Is your designer a designer?
A designer can tell you why the nameplate at top works well…and why the one at bottom is awful.
By Ed Henninger, Henninger Consulting
COME JUNE 1, I will have spent 30 years as a newspaper consultant. That’s a long time. I’ll be retiring at the end of this year…perhaps sooner.
It’s time for me to turn my attention more toward Julia and my family…and the pursuits that bring me joy.
Over for the next few months, I’m offering some of my best columns from the past few years.
Here’s one that focuses on designers.
DURING A RECENT phone conversation with a publisher, she said: “We have a designer who does that.”
I had seen her paper. She doesn’t have a designer.
What she has is a person who assembles pages. And there’s a difference. A person who assembles pages finds ways to make things fit. There’s no design involved. It’s just shoehorning stuff into holes and getting the paper done—sometimes on deadline.
So…how do you tell if your “designer” really is a designer? Here are some of the things I’d look for:
TREATS TEXT with respect, never going off the baseline grid and never tracking too tightly.
UNDERSTANDS that headline hierarchy is more than just size.
UNDERSTANDS and appreciates the value of deadlines…and meets them.
KNOWS WHAT a color wheel is…and how to use it.
MEASURES in picas and points…not inches.
USES THINNER rules when rules are called for in a design.
USES COLOR with a purpose, not whimsically.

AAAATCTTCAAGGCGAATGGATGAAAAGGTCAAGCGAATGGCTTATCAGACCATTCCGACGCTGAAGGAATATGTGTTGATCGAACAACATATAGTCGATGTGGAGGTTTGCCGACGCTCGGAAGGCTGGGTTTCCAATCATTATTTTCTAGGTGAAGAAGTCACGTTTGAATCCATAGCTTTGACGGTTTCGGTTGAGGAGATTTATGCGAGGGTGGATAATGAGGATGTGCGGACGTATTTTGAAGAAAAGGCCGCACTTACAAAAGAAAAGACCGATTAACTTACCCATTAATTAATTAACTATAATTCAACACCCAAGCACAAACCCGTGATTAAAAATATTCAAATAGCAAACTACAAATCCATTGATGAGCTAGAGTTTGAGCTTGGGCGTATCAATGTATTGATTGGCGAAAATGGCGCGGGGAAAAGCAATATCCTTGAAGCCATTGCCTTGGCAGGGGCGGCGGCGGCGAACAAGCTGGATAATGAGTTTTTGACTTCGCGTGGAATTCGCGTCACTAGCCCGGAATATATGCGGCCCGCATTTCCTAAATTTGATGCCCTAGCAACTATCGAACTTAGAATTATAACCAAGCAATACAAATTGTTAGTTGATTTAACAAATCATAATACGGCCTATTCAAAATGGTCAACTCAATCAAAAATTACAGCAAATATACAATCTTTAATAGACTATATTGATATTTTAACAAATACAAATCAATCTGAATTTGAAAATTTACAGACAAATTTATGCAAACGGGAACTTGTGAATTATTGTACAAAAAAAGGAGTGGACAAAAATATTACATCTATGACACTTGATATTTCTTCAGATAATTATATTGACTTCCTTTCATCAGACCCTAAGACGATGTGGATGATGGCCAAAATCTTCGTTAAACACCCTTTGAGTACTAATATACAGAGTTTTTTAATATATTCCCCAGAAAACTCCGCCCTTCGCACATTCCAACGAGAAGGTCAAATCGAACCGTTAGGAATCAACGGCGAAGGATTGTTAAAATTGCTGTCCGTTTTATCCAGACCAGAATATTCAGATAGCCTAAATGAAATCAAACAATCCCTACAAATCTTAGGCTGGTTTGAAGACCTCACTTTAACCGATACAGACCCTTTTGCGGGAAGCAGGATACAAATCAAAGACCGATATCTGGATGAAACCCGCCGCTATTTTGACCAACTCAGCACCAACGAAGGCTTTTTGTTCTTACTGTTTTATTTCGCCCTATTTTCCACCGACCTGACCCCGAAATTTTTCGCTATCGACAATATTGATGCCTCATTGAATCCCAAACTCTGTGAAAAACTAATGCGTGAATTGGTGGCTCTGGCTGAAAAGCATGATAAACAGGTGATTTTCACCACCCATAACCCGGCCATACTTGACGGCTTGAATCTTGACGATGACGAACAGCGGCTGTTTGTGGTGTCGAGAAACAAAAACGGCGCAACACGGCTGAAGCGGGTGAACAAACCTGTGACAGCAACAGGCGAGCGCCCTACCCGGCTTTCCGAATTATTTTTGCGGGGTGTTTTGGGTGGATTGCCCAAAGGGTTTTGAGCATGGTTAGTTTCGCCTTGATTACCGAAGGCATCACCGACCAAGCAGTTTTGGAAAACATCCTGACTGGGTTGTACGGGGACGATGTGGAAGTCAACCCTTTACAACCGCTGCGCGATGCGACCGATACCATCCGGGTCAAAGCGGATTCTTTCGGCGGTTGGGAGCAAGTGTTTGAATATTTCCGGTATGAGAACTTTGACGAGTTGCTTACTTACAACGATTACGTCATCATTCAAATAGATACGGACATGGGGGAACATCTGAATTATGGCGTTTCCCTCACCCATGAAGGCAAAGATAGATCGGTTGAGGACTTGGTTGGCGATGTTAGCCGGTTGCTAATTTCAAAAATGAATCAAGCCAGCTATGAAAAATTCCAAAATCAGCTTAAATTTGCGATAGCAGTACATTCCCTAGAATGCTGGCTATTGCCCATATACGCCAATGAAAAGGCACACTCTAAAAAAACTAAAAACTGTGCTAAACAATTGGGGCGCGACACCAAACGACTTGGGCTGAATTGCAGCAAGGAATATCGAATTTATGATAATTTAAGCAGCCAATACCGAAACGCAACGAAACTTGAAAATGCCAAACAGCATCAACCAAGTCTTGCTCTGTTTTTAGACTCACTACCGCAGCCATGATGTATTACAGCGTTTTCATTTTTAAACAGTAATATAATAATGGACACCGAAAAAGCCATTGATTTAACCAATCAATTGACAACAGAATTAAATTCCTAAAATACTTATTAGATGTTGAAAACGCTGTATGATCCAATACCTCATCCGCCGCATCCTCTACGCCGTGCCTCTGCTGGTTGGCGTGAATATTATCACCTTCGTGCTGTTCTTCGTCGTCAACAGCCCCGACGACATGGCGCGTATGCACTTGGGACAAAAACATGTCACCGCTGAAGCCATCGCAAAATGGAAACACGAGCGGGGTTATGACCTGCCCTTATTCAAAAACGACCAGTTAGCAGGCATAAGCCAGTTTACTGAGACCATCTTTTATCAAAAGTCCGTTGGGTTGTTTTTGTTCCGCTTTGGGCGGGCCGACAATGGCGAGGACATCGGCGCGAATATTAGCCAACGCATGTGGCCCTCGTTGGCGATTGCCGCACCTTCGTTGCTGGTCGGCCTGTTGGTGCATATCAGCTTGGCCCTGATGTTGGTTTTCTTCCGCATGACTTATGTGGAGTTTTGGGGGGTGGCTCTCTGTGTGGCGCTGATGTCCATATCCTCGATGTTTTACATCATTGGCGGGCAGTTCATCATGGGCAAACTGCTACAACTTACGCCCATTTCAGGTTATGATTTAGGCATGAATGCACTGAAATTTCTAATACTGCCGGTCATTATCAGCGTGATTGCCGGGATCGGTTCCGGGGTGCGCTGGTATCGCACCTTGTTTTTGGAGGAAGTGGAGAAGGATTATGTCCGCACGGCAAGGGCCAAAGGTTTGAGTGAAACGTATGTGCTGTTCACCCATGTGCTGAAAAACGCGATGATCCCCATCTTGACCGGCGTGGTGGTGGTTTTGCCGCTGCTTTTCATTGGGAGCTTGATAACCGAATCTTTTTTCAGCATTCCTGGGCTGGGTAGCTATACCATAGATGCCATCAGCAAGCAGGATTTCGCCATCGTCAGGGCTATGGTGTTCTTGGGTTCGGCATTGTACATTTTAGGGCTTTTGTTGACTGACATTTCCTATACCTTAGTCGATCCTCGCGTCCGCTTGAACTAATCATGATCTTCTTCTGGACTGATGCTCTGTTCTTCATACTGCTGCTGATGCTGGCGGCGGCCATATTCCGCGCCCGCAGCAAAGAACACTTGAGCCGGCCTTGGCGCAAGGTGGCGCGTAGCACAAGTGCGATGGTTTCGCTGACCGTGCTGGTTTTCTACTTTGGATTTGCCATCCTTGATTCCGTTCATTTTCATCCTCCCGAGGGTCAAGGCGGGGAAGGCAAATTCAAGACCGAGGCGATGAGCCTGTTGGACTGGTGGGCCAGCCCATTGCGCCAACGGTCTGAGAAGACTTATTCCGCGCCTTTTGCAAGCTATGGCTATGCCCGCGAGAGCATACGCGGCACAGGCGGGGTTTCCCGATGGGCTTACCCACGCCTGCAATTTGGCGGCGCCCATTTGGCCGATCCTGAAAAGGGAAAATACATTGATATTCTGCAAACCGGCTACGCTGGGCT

KNOWS HOW to fill space when a story comes up short…without it ever looking like he/she has filled space.
NEVER WHINES about the space he/she is given to design in.
CAN EXPLAIN a page design or a design element to someone who really doesn’t understand design.
KNOWS what is meant by the term “optical center.”
UNDERSTANDS and appreciates the value of planning.
UNDERSTANDS and appreciates the value of visual elements.
UNDERSTANDS and appreciates the value of design consistency.
UNDERSTANDS and appreciates the value of negative space.
UNDERSTANDS and appreciates the value of deadlines—and meets them.
KNOWS HOW to get or prepare a chart.
KNOWS HOW to get or prepare a map.
KNOWS HOW to get or prepare a graphic.
KNOWS HOW to get or prepare an infobox or by-the-numbers box.
COMMUNICATES design approach clearly to others.
COMMUNICATES the value of design to those in other departments—especially circulation and advertising.
INSISTS on being involved in discussions of special reports and special sections.
UNDERSTANDS that great design is not the practice of putting more things into a page…but in taking things away.
WHEN ASKED about a design decision, never says: “I don’t know…it just felt right.”
FOCUSES on the needs of readers. Always.
So…does your design staffer do these things? If so, you are blest. If not…